You’ve probably already switched out your leather watch strap for a ribbon one on your wrist—and the same logic applies to your waist.
Which means ditching the thick leather belt for something breezier. There are plenty of options out there—from the surcingle to the Southern Hemisphere favorite faja—so we took the liberty of rounding up the best on the market this season.
The finest sweaters were born out of cultural necessity: the fisherman sweaters of the Fair Isles, the hieroglyphic-like knit Cowichan sweaters, J.Press Shaggy Dogs...
And if you were to combine them all into one sweater, you’d get something close to the Andean alpaca sweater. Coincidentally, this new collection of Bolivian alpaca sweaters from Industry of All Nations has some especially handsome examples of the 3,000-year-old craft. Here’s what else you need to know.
The Story: The gents at Industry of All Nations have traveled the world, seeking out small factories and co-ops of local artisans making quality wares—from espadrilles in South America to jeans in India. Their latest discovery was this small knitting collective in Bolivia that’s making authentic alpaca sweaters the same way they’ve been doing it for centuries—except with an updated fit and exclusive color patterns—while giving back to their community.
Who to Channel: A turn-of-the-century backpacker, hiking up Machu Picchu; a worldly philanthropist with a penchant for hypoallergenic wool; Butch Cassidy and the Sundance Kid.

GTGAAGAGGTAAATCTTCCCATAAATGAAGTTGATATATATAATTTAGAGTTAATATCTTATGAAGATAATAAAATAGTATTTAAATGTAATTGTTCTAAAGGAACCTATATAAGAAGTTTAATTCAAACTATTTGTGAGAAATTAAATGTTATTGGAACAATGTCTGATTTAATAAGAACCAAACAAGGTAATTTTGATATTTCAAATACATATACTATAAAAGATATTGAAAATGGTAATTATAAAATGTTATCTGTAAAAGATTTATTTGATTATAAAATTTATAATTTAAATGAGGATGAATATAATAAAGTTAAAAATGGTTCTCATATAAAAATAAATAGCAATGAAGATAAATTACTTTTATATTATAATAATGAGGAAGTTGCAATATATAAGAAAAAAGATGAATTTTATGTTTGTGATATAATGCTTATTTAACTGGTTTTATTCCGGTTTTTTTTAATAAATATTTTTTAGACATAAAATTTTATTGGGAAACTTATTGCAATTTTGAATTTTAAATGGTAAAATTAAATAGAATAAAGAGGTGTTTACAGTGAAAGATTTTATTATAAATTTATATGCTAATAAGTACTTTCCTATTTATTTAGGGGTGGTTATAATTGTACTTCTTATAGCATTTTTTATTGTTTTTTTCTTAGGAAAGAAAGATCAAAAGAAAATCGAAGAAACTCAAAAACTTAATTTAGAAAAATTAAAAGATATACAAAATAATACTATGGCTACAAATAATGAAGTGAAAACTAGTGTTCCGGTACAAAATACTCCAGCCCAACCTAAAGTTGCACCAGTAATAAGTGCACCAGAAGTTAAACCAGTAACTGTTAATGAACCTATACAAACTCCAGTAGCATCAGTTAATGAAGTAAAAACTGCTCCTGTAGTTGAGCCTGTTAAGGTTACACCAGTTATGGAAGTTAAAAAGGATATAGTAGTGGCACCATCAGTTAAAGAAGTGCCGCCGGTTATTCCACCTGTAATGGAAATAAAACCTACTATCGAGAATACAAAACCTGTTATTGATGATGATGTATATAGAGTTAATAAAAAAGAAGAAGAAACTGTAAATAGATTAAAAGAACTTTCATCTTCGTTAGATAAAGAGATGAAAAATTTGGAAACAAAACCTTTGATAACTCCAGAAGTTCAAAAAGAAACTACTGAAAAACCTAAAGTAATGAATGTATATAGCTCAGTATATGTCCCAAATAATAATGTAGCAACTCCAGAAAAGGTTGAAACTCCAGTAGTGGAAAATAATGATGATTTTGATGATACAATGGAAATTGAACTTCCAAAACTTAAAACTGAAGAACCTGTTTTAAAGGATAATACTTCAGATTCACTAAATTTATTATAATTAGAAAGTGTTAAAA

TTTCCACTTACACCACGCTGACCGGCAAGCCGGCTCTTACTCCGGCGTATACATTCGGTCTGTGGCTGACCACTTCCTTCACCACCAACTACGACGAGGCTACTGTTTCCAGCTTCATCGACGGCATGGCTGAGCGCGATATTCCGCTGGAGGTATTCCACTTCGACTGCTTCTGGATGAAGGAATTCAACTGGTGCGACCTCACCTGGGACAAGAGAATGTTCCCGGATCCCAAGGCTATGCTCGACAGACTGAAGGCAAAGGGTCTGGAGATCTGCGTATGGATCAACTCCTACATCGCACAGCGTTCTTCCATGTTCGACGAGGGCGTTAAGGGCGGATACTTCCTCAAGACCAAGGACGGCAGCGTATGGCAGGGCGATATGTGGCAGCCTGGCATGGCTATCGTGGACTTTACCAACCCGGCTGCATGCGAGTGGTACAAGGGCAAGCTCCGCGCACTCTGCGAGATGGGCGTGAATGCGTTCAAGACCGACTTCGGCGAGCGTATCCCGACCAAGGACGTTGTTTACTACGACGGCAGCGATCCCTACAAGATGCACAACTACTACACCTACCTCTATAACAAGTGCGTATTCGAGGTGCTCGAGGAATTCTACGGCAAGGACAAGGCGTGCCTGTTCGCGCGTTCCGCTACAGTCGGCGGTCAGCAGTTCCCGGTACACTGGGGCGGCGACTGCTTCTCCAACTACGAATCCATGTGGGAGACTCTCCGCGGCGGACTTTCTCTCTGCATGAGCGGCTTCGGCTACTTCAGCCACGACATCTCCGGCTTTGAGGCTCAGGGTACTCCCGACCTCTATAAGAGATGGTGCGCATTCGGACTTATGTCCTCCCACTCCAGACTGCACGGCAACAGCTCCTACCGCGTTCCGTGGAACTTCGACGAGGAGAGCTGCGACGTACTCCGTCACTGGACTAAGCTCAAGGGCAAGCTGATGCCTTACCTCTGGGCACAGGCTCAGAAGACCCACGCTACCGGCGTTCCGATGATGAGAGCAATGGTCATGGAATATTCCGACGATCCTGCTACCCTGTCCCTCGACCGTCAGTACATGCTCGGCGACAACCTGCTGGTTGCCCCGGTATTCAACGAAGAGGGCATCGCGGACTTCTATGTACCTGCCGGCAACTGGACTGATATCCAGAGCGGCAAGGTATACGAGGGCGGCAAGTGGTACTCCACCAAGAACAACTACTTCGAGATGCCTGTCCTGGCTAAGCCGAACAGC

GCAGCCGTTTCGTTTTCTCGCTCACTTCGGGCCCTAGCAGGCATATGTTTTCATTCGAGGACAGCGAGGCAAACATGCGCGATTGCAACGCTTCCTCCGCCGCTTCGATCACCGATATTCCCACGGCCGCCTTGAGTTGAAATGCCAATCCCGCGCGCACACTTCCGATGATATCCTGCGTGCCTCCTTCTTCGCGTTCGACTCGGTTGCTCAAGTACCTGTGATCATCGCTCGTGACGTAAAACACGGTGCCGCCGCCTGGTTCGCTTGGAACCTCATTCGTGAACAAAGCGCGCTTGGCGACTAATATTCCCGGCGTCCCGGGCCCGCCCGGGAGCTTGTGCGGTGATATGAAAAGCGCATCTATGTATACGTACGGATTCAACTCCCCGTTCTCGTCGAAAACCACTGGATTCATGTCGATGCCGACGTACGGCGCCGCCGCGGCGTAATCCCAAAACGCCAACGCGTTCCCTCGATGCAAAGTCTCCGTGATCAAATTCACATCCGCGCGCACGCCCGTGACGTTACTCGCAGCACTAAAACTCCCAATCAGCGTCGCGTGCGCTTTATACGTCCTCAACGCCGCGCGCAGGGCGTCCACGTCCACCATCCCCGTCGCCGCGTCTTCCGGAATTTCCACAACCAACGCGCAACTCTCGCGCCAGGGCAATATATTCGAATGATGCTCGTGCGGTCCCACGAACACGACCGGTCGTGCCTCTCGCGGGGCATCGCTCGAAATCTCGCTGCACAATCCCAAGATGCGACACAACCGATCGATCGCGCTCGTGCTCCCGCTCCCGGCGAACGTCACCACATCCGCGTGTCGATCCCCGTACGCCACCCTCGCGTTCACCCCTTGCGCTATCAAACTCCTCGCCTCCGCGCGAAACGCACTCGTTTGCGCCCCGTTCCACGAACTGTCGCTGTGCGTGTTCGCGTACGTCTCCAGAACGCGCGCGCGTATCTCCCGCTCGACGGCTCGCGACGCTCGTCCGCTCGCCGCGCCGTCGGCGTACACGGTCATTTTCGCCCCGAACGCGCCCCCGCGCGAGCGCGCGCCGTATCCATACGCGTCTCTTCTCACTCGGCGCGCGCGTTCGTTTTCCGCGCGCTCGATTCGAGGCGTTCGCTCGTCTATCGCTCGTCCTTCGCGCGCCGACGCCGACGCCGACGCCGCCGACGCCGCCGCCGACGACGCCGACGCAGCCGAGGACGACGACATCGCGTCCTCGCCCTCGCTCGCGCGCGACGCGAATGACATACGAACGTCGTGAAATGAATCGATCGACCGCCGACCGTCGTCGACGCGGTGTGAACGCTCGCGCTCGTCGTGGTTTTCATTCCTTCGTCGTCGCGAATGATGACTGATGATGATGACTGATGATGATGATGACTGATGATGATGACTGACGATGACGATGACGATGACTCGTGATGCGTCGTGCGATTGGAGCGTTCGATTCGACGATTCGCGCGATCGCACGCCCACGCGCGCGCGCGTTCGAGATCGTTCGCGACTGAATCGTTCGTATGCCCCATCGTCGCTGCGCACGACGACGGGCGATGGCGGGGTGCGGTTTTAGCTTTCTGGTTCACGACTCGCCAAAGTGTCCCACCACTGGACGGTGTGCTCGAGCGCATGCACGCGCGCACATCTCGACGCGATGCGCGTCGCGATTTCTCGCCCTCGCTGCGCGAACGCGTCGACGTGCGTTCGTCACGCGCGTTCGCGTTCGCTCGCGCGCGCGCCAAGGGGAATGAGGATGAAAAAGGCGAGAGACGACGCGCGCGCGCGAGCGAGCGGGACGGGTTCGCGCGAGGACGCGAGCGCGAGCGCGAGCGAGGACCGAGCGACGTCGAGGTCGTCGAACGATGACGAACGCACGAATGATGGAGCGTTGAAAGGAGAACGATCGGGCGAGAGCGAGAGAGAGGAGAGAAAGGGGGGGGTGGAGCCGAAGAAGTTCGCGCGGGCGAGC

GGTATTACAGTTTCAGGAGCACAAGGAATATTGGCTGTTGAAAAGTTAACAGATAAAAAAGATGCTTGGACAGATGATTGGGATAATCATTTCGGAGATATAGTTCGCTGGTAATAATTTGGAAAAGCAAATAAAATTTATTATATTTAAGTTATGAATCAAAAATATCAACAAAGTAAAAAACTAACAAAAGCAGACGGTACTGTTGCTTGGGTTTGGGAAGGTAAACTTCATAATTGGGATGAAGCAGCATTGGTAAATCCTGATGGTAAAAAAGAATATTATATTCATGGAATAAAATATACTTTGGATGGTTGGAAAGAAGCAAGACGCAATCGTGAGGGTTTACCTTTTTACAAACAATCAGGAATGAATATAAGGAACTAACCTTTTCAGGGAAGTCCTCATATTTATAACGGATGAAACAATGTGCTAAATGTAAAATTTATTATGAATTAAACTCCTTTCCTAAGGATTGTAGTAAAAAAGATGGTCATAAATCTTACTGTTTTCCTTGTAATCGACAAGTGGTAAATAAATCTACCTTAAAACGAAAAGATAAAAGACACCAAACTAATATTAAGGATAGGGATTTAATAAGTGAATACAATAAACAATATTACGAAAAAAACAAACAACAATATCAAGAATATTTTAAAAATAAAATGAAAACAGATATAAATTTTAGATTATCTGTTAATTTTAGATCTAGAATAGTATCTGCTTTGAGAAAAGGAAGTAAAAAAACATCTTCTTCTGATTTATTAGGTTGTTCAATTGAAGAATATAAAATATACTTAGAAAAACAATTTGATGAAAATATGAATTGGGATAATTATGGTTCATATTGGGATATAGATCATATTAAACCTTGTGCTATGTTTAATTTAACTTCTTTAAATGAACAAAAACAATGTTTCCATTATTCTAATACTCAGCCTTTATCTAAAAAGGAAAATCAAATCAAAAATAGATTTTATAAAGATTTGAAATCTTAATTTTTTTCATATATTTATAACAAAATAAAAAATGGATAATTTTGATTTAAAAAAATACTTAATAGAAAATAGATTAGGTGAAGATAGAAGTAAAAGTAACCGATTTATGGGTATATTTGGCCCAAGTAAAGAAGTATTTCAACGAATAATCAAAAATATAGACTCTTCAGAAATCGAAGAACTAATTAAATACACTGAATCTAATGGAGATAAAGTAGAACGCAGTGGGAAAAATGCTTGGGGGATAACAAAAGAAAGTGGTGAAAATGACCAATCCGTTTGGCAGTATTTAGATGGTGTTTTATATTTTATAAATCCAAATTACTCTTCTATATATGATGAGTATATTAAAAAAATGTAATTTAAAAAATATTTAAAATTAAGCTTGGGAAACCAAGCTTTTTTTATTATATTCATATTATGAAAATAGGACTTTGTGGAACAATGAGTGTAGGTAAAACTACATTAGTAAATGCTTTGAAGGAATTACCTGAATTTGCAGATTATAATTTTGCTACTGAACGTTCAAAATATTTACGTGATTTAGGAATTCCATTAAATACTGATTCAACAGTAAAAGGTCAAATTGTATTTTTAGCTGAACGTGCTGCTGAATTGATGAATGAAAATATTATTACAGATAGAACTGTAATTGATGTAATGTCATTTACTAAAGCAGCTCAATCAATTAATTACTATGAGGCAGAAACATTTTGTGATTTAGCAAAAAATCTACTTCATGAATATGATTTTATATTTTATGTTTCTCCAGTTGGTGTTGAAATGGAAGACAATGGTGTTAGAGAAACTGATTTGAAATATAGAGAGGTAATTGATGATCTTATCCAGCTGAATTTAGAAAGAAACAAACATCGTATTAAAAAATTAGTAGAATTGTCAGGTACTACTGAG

When to Wear It: Consider this the holiday sweater you can wear year-round (as long as it’s cold enough outside).
Degree of Difficulty: With such a versatile piece, there should be little to no difficulty subbing this in any sweater-related situation—over an oxford, under a blazer, with jeans, with trousers. Just go for it.
These days, we’re pretty much living on linen pants and camp shirts these days. And since that doesn’t leave much room for thick leather belts, we’ve had to get creative with our trouser support.
Our solution of choice so far is Industry of All Nations’ Faja, a strap of woven cotton Argentine gentlemen have been using to hold up their trousers for ages. It’s light, casual, and a much-needed breath of Southern Hemisphere style. But since there’s no buckle, first you’ll have to figure out how to tie it.
Industry of All Nations is mostly known for their fair-trade espadrilles, but they’ve spent 2010 cooking up something a good deal more exciting. Next week, they'll be bringing a batch of Indian artisanal denim to Ron Herman at Fred Segal. We’re not sure if it’s the local dyeing process, their rickety loom or the notable absence of deep indigo, but it comes out looking softer than anything you'd see out of Japan. And the factory’s certainly unlike anything we’ve seen stateside. Check it out after the jump: